Earthquakes In Switzerland: How Common Are They?

earthquakes switzerland

What is the worst natural disaster you could ever experience? If your answer is an earthquake, you are correct. But the question of whether you should worry about an earthquake in Switzerland isn’t so easily answered. For help, let’s look at Switzerland’s seismic events in the past and present.

Are Earthquakes Common in Switzerland?

Earthquakes are common in countries that sit on a fault line. Switzerland sits on top of several significant fault lines, so it is at high risk for earthquakes. In fact, the rumbling beneath the earth is responsible for the beautiful, towering Alps. To this day, the earth beneath the Alpine country quakes at least twice a day or around 800 times per year!

Fortunately, (so far) these numerous earthquakes are rarely severe. This is good news since a major earthquake with a magnitude of 6 or greater does immense damage. At this time, only around 10 percent of those 800 quakes are felt.

The people of Switzerland feel between 10 and 20 quakes in a year. These earthquakes have a magnitude of 2.5 or higher. The long-term average of a magnitude 2.5 or higher earthquake in Switzerland is 23 per year. The Swiss have about a one percent chance of experiencing a catastrophic magnitude 6 or higher within the next year. And one of that magnitude can be expected every 50 to 150 years.

The region in Switzerland at the highest risk is the mountainous canton of Valais. The next highest-risk areas include Basel, Graubünden, the St. Gallen Rhine Valley, and central Switzerland respectively.

Major Earthquakes in Switzerland

1356 Basel earthquake
Earthquake in Basel, 1356 – Photo credit to Wikipedia

Let’s begin with the largest earthquake in Swiss recorded history. It happened in Basel all the way back in 1356 and was a magnitude 6.6. Basel lies within the Rhine rift valley on a fault line running from the North Sea to Switzerland. That year, the earth’s crust gaped open when the fault fractured.

The last significant earthquake in Switzerland occurred in 1991 in Vaz in the canton of Grisons and was a magnitude 5.0.

Another earthquake of that strength happened in 1946 in the canton of Valais near Sierre. Before that, a serious earthquake occurred in 1855 in Visp-Stalden. Sierra also had a 6.1-magnitude earthquake in 1755. And at the turn of the 17th century, the village of Unterwalden experienced a 6.2 earthquake.

How Ready Is Switzerland for Earthquakes?

Catastrophic earthquakes in Switzerland are few and far between. The danger is that this may give the Swiss a false sense of security. What they must realize is every region in the country has some degree of seismic activity. In 2021, Switzerland and the surrounding region experienced more than 1,100 tremors. That same year, there were more with a magnitude between 2.5 and 4.1 than the long-term average. Three magnitude 4 or greater earthquakes also happened in 2021. They occurred at the Furka pass on July 1st, in Arolla on October 5th, and in Ajoie in the Juras on Christmas Day.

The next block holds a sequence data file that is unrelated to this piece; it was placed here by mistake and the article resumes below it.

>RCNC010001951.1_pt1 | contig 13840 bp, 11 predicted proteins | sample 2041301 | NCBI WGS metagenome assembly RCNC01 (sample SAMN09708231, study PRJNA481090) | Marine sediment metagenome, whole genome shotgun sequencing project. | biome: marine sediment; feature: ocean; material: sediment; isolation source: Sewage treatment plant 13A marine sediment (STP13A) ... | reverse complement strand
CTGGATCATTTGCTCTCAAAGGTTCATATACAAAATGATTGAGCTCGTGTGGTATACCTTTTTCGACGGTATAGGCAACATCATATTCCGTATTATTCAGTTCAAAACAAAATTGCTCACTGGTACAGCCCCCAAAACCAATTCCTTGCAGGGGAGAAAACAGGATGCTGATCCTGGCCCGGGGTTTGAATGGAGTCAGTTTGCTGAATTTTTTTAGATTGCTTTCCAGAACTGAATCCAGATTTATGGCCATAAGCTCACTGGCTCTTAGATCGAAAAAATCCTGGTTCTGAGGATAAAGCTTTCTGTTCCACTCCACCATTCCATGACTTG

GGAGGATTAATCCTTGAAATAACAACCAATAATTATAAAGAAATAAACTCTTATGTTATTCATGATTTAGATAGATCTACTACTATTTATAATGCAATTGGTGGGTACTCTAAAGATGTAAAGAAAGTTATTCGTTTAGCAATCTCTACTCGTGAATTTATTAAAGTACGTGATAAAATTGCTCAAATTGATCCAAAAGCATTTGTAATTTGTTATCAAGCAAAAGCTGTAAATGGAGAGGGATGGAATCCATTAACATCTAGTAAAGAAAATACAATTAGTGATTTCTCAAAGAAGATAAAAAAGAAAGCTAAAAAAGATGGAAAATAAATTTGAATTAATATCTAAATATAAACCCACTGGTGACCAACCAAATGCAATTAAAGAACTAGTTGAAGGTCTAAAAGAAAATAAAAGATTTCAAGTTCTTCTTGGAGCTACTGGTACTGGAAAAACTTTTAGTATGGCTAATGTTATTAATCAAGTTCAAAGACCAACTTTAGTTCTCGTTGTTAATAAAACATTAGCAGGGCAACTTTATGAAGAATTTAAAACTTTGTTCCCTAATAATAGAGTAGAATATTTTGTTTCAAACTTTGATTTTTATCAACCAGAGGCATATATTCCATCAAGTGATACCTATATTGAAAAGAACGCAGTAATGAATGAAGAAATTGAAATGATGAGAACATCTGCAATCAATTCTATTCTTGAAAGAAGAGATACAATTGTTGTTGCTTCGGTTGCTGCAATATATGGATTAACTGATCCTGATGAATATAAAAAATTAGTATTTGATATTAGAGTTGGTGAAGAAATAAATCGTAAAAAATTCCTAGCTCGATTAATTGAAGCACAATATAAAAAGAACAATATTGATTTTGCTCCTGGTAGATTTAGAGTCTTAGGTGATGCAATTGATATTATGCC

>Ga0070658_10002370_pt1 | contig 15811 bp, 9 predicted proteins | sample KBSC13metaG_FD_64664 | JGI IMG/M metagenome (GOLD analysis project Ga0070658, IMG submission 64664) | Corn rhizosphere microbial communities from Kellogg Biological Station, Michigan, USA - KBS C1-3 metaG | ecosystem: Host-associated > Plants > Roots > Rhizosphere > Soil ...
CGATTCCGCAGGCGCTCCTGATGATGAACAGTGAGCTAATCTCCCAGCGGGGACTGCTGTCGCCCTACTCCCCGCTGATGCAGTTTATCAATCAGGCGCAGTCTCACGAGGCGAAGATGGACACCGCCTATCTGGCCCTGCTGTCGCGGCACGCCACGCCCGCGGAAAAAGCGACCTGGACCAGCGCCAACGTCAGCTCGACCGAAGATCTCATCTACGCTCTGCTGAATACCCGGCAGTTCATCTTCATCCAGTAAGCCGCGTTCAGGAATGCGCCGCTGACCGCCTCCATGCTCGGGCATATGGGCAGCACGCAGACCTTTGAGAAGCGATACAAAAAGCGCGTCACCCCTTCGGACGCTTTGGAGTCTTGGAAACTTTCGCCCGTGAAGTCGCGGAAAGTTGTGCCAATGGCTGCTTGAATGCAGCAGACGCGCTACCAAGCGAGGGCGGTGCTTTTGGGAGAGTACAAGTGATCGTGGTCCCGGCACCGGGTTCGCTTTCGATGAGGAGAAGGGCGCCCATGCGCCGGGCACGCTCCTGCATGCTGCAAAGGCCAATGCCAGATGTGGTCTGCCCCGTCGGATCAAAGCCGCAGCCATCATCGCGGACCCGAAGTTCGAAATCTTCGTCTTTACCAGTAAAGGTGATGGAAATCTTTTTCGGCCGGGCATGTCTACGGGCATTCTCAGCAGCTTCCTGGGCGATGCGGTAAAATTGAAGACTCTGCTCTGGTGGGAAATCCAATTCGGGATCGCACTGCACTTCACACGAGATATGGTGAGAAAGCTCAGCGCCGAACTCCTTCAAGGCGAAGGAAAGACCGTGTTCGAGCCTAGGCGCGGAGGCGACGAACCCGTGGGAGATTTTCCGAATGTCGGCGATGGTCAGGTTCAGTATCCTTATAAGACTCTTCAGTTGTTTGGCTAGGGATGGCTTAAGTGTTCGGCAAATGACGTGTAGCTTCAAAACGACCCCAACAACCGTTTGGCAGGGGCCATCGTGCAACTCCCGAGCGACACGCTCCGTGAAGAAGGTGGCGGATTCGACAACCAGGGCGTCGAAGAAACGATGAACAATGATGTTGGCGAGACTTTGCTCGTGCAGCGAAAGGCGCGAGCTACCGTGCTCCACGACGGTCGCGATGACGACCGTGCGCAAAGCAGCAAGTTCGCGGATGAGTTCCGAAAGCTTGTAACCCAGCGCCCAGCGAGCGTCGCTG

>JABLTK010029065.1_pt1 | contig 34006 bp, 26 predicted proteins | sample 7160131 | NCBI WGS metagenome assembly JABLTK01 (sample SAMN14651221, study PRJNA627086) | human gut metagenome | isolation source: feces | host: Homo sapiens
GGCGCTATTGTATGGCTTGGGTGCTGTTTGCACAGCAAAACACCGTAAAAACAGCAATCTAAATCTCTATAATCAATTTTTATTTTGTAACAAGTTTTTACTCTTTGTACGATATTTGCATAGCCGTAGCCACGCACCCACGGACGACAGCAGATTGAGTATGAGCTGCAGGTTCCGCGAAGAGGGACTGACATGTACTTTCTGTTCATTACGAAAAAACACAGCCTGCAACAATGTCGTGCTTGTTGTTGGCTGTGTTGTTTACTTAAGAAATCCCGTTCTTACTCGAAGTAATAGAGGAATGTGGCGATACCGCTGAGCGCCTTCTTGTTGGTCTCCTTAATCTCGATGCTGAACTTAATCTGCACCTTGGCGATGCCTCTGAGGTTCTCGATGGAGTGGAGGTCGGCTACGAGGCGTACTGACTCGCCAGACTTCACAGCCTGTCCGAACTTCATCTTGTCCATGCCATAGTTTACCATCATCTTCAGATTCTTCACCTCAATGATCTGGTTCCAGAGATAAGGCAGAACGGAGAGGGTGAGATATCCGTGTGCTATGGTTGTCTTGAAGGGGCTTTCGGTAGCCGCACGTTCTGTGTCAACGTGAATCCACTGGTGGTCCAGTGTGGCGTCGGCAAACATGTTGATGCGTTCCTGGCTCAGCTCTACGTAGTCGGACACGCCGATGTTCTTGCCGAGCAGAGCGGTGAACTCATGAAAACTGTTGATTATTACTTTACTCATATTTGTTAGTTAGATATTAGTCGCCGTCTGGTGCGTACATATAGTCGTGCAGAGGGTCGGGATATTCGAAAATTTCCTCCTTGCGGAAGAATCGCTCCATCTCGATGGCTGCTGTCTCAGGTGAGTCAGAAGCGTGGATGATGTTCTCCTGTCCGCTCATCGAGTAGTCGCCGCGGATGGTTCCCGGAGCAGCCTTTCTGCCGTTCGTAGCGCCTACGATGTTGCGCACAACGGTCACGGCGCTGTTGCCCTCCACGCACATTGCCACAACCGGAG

The Swiss can expect at least a magnitude 5 earthquake every 8 to 15 years and a magnitude of 6 every 100 years. One as severe as the earthquake near Basel in 1356 could claim as many as 2,000 lives and cause enormous damage to buildings, houses, bridges, and streets. The damage to buildings, furnishings, and fixtures could cost as much as 50 to 100 billion francs. This translates to roughly one-thousandths of the value of all buildings and infrastructure in Switzerland. This could mean mandatory earthquake insurance for Swiss citizens to make up for the deficit.

The risk of a catastrophic earthquake in Switzerland is greatest for residents in Wallis and Basel. This is followed by Engadin, Mittelbünden, the St. Gallen Rhine Valley, and central Switzerland.

The Eurasian and African plates continue to push together, so everyone should stay ready for “the Big One.”

Courtesy of Wikimedia for the image header.

Written by Ashley Faulkes
As a twenty-year resident of Switzerland, I am passionate about exploring every nook and cranny of this beautiful country, I spend my days deep in the great Swiss outdoors, and love to share these experiences and insights with fellow travel enthusiasts.

Leave a Reply

Your email address will not be published. Required fields are marked *